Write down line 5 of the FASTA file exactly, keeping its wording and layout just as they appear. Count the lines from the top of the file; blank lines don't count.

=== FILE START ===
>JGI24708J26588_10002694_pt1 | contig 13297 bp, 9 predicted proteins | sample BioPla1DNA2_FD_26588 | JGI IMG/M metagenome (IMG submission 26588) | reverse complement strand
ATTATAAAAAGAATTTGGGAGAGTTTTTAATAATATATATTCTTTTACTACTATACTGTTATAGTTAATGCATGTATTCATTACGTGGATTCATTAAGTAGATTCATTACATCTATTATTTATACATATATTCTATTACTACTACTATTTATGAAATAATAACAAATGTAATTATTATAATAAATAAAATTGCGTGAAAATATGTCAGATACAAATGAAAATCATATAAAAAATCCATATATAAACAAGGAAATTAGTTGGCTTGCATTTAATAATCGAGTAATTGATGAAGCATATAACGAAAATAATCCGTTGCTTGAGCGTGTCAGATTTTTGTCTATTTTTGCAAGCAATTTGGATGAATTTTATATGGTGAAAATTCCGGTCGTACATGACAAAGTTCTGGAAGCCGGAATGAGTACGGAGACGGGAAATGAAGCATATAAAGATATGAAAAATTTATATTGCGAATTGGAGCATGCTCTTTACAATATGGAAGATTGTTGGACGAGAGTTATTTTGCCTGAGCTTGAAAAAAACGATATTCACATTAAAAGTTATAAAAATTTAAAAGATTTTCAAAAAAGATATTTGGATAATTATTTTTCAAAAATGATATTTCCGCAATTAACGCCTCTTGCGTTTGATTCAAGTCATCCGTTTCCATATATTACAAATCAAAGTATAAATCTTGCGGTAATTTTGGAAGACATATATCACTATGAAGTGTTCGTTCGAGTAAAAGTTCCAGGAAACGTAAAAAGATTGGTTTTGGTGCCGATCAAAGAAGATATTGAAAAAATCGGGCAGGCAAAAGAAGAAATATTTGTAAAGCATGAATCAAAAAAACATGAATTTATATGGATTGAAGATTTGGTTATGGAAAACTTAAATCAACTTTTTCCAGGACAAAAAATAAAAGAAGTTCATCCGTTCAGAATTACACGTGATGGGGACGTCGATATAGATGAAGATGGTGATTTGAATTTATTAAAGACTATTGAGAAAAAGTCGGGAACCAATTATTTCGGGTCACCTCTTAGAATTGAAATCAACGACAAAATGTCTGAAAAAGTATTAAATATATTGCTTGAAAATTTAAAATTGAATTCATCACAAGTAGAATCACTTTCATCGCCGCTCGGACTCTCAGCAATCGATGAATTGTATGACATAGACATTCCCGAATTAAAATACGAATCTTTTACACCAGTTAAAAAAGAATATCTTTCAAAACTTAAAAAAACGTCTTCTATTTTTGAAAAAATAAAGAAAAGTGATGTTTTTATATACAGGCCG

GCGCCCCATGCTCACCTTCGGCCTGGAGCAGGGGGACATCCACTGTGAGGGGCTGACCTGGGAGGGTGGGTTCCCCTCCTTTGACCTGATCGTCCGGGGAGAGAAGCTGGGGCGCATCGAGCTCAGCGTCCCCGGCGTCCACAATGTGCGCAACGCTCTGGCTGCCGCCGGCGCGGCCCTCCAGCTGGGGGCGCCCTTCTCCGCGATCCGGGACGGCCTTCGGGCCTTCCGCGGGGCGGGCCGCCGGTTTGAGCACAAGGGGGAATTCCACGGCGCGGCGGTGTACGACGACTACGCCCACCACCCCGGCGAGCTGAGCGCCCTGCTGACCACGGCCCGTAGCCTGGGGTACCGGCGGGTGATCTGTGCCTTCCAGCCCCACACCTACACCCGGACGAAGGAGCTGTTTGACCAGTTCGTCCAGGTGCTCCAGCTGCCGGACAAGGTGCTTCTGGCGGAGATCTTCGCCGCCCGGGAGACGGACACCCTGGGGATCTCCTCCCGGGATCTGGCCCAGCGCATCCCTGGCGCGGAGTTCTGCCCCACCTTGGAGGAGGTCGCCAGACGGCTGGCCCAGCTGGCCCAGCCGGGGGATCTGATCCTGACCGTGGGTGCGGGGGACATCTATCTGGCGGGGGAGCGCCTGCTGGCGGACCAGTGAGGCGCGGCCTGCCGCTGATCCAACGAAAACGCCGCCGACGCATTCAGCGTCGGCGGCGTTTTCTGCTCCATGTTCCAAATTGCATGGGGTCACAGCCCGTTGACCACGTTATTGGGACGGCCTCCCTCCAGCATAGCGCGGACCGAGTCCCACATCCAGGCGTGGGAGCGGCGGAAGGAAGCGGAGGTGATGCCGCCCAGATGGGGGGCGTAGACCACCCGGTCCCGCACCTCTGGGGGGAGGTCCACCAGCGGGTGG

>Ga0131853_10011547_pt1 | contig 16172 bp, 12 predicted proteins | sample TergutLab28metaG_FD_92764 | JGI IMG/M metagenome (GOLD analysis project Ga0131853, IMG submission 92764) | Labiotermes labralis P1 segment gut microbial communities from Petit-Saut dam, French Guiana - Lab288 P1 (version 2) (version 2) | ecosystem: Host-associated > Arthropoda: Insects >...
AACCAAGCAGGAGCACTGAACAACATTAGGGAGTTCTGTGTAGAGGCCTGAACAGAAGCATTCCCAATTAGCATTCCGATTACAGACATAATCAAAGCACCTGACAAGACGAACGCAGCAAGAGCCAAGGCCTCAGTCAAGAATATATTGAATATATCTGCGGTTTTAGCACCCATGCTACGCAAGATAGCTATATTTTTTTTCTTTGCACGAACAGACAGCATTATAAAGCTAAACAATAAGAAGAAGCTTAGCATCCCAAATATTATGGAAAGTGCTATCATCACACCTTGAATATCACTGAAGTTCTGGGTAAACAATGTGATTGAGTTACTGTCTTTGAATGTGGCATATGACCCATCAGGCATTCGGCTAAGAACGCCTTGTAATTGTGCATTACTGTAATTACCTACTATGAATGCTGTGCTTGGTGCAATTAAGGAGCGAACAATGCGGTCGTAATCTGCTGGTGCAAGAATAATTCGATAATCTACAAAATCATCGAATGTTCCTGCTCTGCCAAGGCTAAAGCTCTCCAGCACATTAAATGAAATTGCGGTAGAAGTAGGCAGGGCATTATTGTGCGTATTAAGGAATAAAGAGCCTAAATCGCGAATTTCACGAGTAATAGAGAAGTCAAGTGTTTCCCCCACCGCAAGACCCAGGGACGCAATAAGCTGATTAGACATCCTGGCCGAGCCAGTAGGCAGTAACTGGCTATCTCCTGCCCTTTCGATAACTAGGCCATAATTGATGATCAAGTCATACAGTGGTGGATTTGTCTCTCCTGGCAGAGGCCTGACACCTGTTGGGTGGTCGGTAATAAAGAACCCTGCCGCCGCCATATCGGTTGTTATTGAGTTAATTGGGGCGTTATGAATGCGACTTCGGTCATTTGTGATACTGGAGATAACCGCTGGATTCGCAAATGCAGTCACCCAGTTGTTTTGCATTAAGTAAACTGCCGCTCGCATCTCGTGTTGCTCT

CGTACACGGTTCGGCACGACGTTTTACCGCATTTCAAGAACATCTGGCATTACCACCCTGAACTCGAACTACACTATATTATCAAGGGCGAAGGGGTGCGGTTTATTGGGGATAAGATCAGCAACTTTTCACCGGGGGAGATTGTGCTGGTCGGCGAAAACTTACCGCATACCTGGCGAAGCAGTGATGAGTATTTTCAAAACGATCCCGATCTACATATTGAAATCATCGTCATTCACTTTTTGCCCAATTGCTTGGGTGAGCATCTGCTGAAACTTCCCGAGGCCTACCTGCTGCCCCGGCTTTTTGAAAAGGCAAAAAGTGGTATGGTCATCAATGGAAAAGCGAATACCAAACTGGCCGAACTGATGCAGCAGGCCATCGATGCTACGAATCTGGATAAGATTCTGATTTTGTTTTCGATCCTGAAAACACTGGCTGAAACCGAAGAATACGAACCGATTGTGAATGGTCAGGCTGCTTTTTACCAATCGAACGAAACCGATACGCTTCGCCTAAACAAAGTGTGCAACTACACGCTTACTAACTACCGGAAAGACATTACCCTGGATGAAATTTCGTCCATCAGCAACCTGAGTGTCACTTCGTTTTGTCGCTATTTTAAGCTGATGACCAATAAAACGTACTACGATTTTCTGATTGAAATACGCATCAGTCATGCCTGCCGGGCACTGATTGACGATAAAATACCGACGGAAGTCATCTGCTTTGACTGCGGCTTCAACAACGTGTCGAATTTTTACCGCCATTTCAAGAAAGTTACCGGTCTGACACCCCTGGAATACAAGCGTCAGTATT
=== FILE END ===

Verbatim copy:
AACCAAGCAGGAGCACTGAACAACATTAGGGAGTTCTGTGTAGAGGCCTGAACAGAAGCATTCCCAATTAGCATTCCGATTACAGACATAATCAAAGCACCTGACAAGACGAACGCAGCAAGAGCCAAGGCCTCAGTCAAGAATATATTGAATATATCTGCGGTTTTAGCACCCATGCTACGCAAGATAGCTATATTTTTTTTCTTTGCACGAACAGACAGCATTATAAAGCTAAACAATAAGAAGAAGCTTAGCATCCCAAATATTATGGAAAGTGCTATCATCACACCTTGAATATCACTGAAGTTCTGGGTAAACAATGTGATTGAGTTACTGTCTTTGAATGTGGCATATGACCCATCAGGCATTCGGCTAAGAACGCCTTGTAATTGTGCATTACTGTAATTACCTACTATGAATGCTGTGCTTGGTGCAATTAAGGAGCGAACAATGCGGTCGTAATCTGCTGGTGCAAGAATAATTCGATAATCTACAAAATCATCGAATGTTCCTGCTCTGCCAAGGCTAAAGCTCTCCAGCACATTAAATGAAATTGCGGTAGAAGTAGGCAGGGCATTATTGTGCGTATTAAGGAATAAAGAGCCTAAATCGCGAATTTCACGAGTAATAGAGAAGTCAAGTGTTTCCCCCACCGCAAGACCCAGGGACGCAATAAGCTGATTAGACATCCTGGCCGAGCCAGTAGGCAGTAACTGGCTATCTCCTGCCCTTTCGATAACTAGGCCATAATTGATGATCAAGTCATACAGTGGTGGATTTGTCTCTCCTGGCAGAGGCCTGACACCTGTTGGGTGGTCGGTAATAAAGAACCCTGCCGCCGCCATATCGGTTGTTATTGAGTTAATTGGGGCGTTATGAATGCGACTTCGGTCATTTGTGATACTGGAGATAACCGCTGGATTCGCAAATGCAGTCACCCAGTTGTTTTGCATTAAGTAAACTGCCGCTCGCATCTCGTGTTGCTCT